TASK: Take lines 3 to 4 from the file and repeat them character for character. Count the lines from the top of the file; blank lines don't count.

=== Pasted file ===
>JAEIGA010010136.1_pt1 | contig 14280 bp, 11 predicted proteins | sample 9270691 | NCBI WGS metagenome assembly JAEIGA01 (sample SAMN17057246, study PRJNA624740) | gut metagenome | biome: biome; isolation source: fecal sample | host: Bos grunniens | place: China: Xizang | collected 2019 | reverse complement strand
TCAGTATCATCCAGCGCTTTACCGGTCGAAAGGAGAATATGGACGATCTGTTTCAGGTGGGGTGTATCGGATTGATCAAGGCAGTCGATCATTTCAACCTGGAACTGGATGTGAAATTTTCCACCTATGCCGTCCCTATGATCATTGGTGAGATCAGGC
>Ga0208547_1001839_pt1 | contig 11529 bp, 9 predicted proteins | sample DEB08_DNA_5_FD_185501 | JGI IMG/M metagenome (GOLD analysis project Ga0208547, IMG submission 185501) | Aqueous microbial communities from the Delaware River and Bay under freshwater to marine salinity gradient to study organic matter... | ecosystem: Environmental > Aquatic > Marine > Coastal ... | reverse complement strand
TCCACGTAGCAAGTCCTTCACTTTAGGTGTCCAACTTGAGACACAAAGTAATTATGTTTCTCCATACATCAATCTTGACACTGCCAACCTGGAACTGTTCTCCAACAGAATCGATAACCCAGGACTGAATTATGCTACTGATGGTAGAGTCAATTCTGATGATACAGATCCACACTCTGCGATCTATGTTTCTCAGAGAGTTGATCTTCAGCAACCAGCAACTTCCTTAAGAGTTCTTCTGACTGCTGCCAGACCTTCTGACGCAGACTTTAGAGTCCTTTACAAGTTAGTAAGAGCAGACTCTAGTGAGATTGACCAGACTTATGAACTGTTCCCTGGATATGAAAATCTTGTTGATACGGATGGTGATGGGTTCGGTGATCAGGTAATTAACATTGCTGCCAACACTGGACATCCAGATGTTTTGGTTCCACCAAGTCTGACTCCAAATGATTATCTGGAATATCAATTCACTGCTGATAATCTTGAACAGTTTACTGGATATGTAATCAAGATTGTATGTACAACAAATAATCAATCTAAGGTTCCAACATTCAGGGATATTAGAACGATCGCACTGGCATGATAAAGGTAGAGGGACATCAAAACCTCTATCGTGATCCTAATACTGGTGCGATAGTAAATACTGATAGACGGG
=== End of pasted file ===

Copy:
>Ga0208547_1001839_pt1 | contig 11529 bp, 9 predicted proteins | sample DEB08_DNA_5_FD_185501 | JGI IMG/M metagenome (GOLD analysis project Ga0208547, IMG submission 185501) | Aqueous microbial communities from the Delaware River and Bay under freshwater to marine salinity gradient to study organic matter... | ecosystem: Environmental > Aquatic > Marine > Coastal ... | reverse complement strand
TCCACGTAGCAAGTCCTTCACTTTAGGTGTCCAACTTGAGACACAAAGTAATTATGTTTCTCCATACATCAATCTTGACACTGCCAACCTGGAACTGTTCTCCAACAGAATCGATAACCCAGGACTGAATTATGCTACTGATGGTAGAGTCAATTCTGATGATACAGATCCACACTCTGCGATCTATGTTTCTCAGAGAGTTGATCTTCAGCAACCAGCAACTTCCTTAAGAGTTCTTCTGACTGCTGCCAGACCTTCTGACGCAGACTTTAGAGTCCTTTACAAGTTAGTAAGAGCAGACTCTAGTGAGATTGACCAGACTTATGAACTGTTCCCTGGATATGAAAATCTTGTTGATACGGATGGTGATGGGTTCGGTGATCAGGTAATTAACATTGCTGCCAACACTGGACATCCAGATGTTTTGGTTCCACCAAGTCTGACTCCAAATGATTATCTGGAATATCAATTCACTGCTGATAATCTTGAACAGTTTACTGGATATGTAATCAAGATTGTATGTACAACAAATAATCAATCTAAGGTTCCAACATTCAGGGATATTAGAACGATCGCACTGGCATGATAAAGGTAGAGGGACATCAAAACCTCTATCGTGATCCTAATACTGGTGCGATAGTAAATACTGATAGACGGG